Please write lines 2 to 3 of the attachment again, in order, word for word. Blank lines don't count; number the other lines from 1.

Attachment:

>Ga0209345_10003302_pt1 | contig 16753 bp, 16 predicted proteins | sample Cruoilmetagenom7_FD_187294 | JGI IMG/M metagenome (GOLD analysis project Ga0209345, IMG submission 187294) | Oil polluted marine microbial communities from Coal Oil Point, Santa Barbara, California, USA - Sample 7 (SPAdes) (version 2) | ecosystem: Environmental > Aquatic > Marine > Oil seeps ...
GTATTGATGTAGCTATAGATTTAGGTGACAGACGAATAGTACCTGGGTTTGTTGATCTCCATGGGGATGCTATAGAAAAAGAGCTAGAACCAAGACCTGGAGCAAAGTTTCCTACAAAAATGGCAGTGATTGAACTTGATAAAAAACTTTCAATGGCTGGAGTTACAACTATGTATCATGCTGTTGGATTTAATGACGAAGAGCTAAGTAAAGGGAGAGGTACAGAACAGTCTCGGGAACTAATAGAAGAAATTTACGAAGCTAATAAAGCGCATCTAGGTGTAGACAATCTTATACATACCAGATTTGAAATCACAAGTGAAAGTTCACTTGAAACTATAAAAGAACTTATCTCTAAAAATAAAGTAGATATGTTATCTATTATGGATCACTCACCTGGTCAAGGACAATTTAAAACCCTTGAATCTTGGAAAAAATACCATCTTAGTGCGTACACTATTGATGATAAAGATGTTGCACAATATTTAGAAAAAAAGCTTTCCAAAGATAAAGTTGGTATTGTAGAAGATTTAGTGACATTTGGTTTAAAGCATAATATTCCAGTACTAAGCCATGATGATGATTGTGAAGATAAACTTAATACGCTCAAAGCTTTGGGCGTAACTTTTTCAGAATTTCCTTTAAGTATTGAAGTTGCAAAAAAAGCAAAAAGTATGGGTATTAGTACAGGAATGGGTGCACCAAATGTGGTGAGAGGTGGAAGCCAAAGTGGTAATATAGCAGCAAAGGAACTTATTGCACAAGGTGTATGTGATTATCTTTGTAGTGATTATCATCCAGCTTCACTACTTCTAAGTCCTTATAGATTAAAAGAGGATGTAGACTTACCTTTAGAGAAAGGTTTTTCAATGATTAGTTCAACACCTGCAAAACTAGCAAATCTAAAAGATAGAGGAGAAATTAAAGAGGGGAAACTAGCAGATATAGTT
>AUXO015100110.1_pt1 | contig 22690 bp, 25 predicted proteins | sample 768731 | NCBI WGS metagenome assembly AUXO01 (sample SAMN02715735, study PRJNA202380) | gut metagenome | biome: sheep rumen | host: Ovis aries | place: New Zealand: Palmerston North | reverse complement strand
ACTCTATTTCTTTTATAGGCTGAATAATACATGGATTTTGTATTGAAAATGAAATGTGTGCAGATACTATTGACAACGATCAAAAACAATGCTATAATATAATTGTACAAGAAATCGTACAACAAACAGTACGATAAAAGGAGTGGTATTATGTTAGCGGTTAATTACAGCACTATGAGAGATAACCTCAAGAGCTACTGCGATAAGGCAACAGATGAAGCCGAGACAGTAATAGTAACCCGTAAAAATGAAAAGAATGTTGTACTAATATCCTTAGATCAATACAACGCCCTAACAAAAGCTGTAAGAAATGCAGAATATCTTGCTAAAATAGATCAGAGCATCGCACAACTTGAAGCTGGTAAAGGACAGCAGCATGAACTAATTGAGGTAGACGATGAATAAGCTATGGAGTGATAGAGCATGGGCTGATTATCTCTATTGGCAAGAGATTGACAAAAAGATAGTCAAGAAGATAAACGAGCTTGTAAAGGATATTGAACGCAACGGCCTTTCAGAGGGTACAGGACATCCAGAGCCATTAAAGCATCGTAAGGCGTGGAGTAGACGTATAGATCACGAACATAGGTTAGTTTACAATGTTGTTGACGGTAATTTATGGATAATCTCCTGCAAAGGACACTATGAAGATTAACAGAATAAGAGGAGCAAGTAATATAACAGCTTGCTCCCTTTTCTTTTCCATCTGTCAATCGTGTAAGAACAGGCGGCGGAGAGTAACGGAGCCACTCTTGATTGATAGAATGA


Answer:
GTATTGATGTAGCTATAGATTTAGGTGACAGACGAATAGTACCTGGGTTTGTTGATCTCCATGGGGATGCTATAGAAAAAGAGCTAGAACCAAGACCTGGAGCAAAGTTTCCTACAAAAATGGCAGTGATTGAACTTGATAAAAAACTTTCAATGGCTGGAGTTACAACTATGTATCATGCTGTTGGATTTAATGACGAAGAGCTAAGTAAAGGGAGAGGTACAGAACAGTCTCGGGAACTAATAGAAGAAATTTACGAAGCTAATAAAGCGCATCTAGGTGTAGACAATCTTATACATACCAGATTTGAAATCACAAGTGAAAGTTCACTTGAAACTATAAAAGAACTTATCTCTAAAAATAAAGTAGATATGTTATCTATTATGGATCACTCACCTGGTCAAGGACAATTTAAAACCCTTGAATCTTGGAAAAAATACCATCTTAGTGCGTACACTATTGATGATAAAGATGTTGCACAATATTTAGAAAAAAAGCTTTCCAAAGATAAAGTTGGTATTGTAGAAGATTTAGTGACATTTGGTTTAAAGCATAATATTCCAGTACTAAGCCATGATGATGATTGTGAAGATAAACTTAATACGCTCAAAGCTTTGGGCGTAACTTTTTCAGAATTTCCTTTAAGTATTGAAGTTGCAAAAAAAGCAAAAAGTATGGGTATTAGTACAGGAATGGGTGCACCAAATGTGGTGAGAGGTGGAAGCCAAAGTGGTAATATAGCAGCAAAGGAACTTATTGCACAAGGTGTATGTGATTATCTTTGTAGTGATTATCATCCAGCTTCACTACTTCTAAGTCCTTATAGATTAAAAGAGGATGTAGACTTACCTTTAGAGAAAGGTTTTTCAATGATTAGTTCAACACCTGCAAAACTAGCAAATCTAAAAGATAGAGGAGAAATTAAAGAGGGGAAACTAGCAGATATAGTT
>AUXO015100110.1_pt1 | contig 22690 bp, 25 predicted proteins | sample 768731 | NCBI WGS metagenome assembly AUXO01 (sample SAMN02715735, study PRJNA202380) | gut metagenome | biome: sheep rumen | host: Ovis aries | place: New Zealand: Palmerston North | reverse complement strand